This is a website entitled, Marcel Tabuteau First-Hand. It is one of the most important sites on the Internet for all woodwind players and really for any musician. This year marks the 131st anniversary of the birth of Marcel Tabuteau, one of the most important oboists of the 20th century and certainly one of the most influential teachers of the oboe and how to phrase music. He was the leader of the great woodwind section of the Philadelphia Orchestra during his tenure there (1915-1954) and helped initiate the principles in music-making that were taught to all students at the Curtis Institute of Music throughout the 20th Century. The site is replete with information not only about Tabuteau, his methods for phrasing, and his teaching philosophy, but also includes audio tracks of him performing as well as performances by some of the student chamber ensembles. (Some of the students heard on these tracks include Julius Baker, Albert Tipton, Bernard Portnoy, Ralph Gomberg, John de Lancie, Manuel Zegler, James Chambers, Mason Jones, Sanford Sharoff, Harry Shulman, Jorge Bolet, etc. The recorded excerpts can be found on the “Recordings” page.) One will spend many hours on this site realizing how much there is to learn about making music at the highest level.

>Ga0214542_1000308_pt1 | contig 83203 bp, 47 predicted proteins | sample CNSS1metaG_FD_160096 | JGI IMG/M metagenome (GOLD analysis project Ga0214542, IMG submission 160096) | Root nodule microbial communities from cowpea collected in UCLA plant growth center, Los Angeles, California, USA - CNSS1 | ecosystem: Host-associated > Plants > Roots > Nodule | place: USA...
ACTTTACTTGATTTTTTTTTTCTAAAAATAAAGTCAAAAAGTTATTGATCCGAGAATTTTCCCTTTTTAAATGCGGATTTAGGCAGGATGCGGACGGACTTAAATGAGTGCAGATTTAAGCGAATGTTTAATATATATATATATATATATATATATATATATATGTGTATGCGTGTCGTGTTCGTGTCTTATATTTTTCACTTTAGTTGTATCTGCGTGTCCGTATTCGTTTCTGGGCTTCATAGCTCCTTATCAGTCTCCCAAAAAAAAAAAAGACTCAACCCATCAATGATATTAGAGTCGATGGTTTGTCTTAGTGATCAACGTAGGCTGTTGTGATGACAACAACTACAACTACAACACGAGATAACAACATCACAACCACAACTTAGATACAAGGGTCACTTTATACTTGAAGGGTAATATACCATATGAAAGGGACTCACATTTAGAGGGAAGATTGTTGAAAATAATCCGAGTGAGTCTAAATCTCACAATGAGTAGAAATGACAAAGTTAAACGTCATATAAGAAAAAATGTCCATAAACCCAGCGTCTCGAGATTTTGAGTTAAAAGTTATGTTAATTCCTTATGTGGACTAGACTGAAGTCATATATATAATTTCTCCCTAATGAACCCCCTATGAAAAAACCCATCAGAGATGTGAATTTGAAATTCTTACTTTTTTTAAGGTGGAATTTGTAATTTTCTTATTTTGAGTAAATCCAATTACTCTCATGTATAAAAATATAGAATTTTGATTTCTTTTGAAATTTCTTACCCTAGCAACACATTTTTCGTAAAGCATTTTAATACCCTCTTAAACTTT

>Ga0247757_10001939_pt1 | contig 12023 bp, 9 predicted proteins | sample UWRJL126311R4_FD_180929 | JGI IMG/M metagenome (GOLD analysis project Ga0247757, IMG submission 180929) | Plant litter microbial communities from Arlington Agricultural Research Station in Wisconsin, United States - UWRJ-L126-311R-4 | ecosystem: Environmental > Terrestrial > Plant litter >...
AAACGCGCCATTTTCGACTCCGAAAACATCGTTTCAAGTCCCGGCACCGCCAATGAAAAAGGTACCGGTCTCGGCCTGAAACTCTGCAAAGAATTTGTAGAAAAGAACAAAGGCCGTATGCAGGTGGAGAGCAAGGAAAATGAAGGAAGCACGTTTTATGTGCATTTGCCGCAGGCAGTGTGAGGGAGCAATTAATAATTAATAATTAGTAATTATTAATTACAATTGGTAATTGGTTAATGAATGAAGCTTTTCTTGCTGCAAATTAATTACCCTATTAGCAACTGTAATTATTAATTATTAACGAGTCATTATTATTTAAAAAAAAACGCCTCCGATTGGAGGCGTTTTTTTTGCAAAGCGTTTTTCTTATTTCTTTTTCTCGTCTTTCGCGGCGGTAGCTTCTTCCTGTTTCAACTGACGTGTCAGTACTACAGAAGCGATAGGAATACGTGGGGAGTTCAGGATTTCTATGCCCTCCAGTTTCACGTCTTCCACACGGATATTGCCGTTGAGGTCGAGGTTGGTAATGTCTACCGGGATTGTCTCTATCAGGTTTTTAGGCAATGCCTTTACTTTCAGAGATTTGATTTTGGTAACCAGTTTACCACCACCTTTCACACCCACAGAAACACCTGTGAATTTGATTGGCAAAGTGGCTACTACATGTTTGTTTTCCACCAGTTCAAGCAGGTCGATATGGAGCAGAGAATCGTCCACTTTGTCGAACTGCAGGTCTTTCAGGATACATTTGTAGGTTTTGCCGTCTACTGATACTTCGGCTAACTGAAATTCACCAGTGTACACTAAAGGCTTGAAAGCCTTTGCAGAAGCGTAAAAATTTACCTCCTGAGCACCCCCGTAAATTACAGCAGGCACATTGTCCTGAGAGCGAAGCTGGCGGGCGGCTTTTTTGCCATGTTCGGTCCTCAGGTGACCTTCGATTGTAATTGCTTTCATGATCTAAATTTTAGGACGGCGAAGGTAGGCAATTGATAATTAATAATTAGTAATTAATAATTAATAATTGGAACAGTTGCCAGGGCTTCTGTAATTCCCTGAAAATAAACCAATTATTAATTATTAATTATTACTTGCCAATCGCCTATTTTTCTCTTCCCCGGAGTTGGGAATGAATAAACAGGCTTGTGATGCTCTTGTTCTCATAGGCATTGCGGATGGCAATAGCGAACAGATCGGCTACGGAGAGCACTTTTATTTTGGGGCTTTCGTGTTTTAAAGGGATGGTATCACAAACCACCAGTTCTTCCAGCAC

Clarineat.com is a site of podcasts with a wide assortment of guests from the world of clarinet and the recording industry. Sean Perrin, the creator of Clarineat, is a young clarinetist from Canada who is always exploring new avenues of performance, blogging, and social media. An active performer and clinician, he has still managed to record over 90 podcasts in the past several years and is an avid promoter of new music and new equipment as well. This is definitely a site to check out for all clarinetists and woodwind players.